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A gym floor with basketball markings is set up with round tables that people sit around. In the front is a poster with a closeup picture of a woman smiling. In the distance is a video screen where a person can be seen standing at a podium.

Community pays tribute to trailblazing Mayor Irma Anderson

on March 2, 2024

In a heartfelt gathering at the Richmond Auditorium Thursday night, the community came together to honor and celebrate the life of former Mayor Irma Anderson, who died of cancer on Jan. 28 at the age of 93.

Anderson was raised in Boston, earned a nursing degree at Cornell University, and the moved to the West Coast to get a master’s degree at UC Berkeley School of Public Health. She came to Richmond in 1959, a time when many Black families were making the city their home.  

She served two terms on City Council from 1993 to 2001, before making history by becoming the first Black woman mayor of a major city in California, from 2001 to 2006. It was a post her husband, the late Rev. Booker T. Anderson Jr., had held three decades earlier. 

Dozens of people attended Thursday’s service, including Pittsburg Vice Mayor Shanelle Scales-Preston, who saw Anderson as a trailblazer. “This is important to have leaders that continue to break the glass ceiling. So I want to thank her for that,” Scales-Preston said.

At the entrance to the auditorium stood a poster of Anderson with the words of Shirley Chisholm, the first Black woman elected to Congress, under her picture: “Service is the rent we pay.” Bouquets of flowers lined the stage, where a several people came to the podium to  talk about Anderson’s legacy 

“She set high expectations for herself, for her community,” said Katie Ricklefs, chair of the Contra Costa County Democratic Party. During her tenure as mayor, Ricklefs said, Anderson was governed by unwavering principles that guided her every decision.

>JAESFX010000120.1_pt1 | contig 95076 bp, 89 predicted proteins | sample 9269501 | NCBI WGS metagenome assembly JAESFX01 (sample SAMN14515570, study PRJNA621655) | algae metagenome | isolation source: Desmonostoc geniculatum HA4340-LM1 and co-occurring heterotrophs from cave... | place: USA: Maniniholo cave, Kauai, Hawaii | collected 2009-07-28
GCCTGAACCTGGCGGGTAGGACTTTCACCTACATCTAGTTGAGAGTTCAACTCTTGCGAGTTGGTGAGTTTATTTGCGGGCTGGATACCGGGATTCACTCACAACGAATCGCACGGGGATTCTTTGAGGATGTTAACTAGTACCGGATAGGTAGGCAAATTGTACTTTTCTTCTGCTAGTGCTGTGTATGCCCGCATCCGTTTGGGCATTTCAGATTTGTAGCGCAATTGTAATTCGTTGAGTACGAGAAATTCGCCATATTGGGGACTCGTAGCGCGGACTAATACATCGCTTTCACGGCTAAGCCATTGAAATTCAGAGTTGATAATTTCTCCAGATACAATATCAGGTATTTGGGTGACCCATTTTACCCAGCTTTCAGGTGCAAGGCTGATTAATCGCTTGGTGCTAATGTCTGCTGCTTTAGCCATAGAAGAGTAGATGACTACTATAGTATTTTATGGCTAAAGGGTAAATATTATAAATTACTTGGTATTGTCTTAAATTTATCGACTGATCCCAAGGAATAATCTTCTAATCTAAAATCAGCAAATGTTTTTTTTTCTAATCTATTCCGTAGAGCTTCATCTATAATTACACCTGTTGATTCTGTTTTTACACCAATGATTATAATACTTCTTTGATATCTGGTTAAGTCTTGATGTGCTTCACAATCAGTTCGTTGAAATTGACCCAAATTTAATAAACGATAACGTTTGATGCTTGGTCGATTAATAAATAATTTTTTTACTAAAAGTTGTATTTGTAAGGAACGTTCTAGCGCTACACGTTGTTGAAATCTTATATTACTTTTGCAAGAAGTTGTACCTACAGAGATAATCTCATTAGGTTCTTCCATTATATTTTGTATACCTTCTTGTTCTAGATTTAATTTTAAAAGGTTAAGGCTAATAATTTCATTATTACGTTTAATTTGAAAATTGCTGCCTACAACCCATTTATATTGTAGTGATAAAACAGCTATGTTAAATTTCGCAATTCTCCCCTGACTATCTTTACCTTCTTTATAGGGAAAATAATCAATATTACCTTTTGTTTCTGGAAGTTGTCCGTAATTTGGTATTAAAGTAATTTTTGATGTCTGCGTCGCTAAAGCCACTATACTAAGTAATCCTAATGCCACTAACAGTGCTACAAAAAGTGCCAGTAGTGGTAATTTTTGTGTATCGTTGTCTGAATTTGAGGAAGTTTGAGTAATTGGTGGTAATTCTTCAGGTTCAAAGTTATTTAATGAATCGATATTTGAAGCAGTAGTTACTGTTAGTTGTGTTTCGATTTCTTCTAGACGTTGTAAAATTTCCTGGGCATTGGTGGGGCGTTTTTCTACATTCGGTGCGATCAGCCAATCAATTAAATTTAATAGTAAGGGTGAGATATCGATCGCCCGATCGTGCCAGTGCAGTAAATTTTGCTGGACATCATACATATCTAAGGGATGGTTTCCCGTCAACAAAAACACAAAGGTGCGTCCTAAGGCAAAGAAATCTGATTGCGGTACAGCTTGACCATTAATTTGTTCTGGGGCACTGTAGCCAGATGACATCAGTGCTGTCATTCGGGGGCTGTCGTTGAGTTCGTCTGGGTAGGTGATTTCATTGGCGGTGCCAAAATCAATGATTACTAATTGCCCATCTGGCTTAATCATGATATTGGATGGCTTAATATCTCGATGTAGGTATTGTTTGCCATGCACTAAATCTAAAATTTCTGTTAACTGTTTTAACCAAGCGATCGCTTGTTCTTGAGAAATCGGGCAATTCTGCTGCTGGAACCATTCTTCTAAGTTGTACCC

Others spoke of Anderson’s commitment to service and education. She was particularly proud of her work to bring after-school activities to much of the city. The words “role model,” “community,” and “excellence” came up again and again from those paying tribute.  

Mostly, people said Anderson had a deep love for Richmond and fostered a sense of unity in the many leadership roles she served over the decades. Jaycine Scott, a Richmond Housing Authority commissioner, expressed a sentiment felt by so many, saying, “She was family.”

In a video shown at the end of the service, Anderson talked about her commitment to service. “As long as I have breath I will continue to pay my rent,” she said, referring to Chisholm’s famous quote.

Reflecting on that, Anderson’s son Ahmad, said, “That’s my mom, that’s who she is.”

(Photo by Juliette Piccoli)

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